As for GVC, the risk with them is actually not debt. They actually have a pretty healthy balance sheet and €400M is a lot but not unmanageable. The problem is that it has an incredibly dangerous business structure. Up to 92% of its current business comes from unregulated markets in Brazil, Germany, and Turkey. Both the Brazilian Real and the Turkish Lira are in freefall, and Turkey seems to be in the beginning stages of a civil war. Ader I presume is not an expert on the instabilities of fiat currencies and war politics. Germany is about to spend €6B on State welfare for 800,000 refugees from Syria, while trying to manage a Euro-wide debt crisis. Yes, there is a lot of money in these markets and GVC is currently doing a great job getting their hands on it. But these markets are incredibly risky and it could all blow up at any time.

Further derisking the financial side of the deal, there are rumors that Amaya is still involved behind the scenes here, as some are speculating that the regulated portions of will be spun off to Amaya once the ink is dry on the GVC merger. So really the only issue is the inherent risk of GVC’s business structure over 888’s much safer model.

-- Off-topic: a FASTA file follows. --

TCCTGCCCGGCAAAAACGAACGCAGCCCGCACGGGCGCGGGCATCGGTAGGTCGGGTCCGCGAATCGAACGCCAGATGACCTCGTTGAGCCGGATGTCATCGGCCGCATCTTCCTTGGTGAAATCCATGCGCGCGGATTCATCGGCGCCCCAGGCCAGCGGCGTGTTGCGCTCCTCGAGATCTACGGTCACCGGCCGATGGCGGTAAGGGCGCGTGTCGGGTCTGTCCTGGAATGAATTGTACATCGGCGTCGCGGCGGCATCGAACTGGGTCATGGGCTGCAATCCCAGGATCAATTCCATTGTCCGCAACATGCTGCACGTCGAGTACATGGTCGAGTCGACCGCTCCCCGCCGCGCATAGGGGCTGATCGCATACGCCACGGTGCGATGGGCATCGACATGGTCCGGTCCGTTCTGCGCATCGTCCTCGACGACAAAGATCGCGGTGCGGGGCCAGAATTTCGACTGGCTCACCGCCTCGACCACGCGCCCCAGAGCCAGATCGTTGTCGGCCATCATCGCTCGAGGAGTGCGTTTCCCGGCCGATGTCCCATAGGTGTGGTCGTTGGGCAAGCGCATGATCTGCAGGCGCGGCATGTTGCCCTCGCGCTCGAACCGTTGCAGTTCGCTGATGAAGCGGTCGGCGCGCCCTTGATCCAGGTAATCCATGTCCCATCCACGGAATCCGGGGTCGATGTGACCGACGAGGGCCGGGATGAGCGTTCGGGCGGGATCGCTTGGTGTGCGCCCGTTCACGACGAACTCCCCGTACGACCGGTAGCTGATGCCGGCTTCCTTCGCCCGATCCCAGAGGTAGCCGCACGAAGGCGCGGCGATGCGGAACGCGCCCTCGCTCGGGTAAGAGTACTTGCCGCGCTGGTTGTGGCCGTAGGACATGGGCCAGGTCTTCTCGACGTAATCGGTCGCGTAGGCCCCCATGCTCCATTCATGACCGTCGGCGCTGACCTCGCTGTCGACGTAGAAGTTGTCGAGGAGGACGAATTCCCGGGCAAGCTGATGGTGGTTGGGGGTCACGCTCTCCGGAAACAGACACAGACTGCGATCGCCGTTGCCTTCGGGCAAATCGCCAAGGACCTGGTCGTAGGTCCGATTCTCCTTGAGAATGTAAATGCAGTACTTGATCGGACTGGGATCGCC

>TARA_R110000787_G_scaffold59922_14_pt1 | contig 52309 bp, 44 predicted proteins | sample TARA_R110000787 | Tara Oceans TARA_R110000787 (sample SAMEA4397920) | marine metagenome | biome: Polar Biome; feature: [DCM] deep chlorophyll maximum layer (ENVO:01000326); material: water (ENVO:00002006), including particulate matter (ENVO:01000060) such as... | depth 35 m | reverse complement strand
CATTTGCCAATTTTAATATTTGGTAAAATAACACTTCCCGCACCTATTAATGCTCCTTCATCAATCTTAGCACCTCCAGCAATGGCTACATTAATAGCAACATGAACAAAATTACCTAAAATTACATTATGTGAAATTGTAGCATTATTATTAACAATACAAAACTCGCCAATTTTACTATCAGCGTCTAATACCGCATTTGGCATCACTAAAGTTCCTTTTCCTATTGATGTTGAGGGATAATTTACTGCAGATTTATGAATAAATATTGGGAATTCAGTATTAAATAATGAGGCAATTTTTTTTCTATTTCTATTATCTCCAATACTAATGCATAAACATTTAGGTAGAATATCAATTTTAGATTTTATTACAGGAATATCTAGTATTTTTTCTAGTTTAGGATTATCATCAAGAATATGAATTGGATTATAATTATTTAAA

Given that, I don’t understand why Ader pushed into taking the GVC route over 888 for only $300M. Besides a Turkish civil war, Brazilian monetary chaos, and who knows what could happen in Germany, unregulated markets could be under attack from capricious government regulators that are all going to be in very bad moods once interest rates and global price inflation rocket higher. Regulatory expulsion happened to 888 and It can easily happen to GVC.

The first evidence of the unstable nature of this route is the market response to it. BPTY tanked 5.3% on the news. GVC was down almost 6%. How is this possible if GVC is offering a combined 129.64 pence a share for BPTY? Shouldn’t BPTY rocket up to that premium instead of trade down to a low of 100 yesterday?

The answer is the equity backing behind the deal. 25 pence in cash plus 0.231 GVC shares per BPTY share. The lower GVC goes, the lower that relative 129.64 goes with it.

In the end, may grow quicker with GVC than with 888 at least initially, so long as GVC’s jerrybuilt rickety business model stays intact, but in time I fear this merger may not be any more successful than the merger itself was.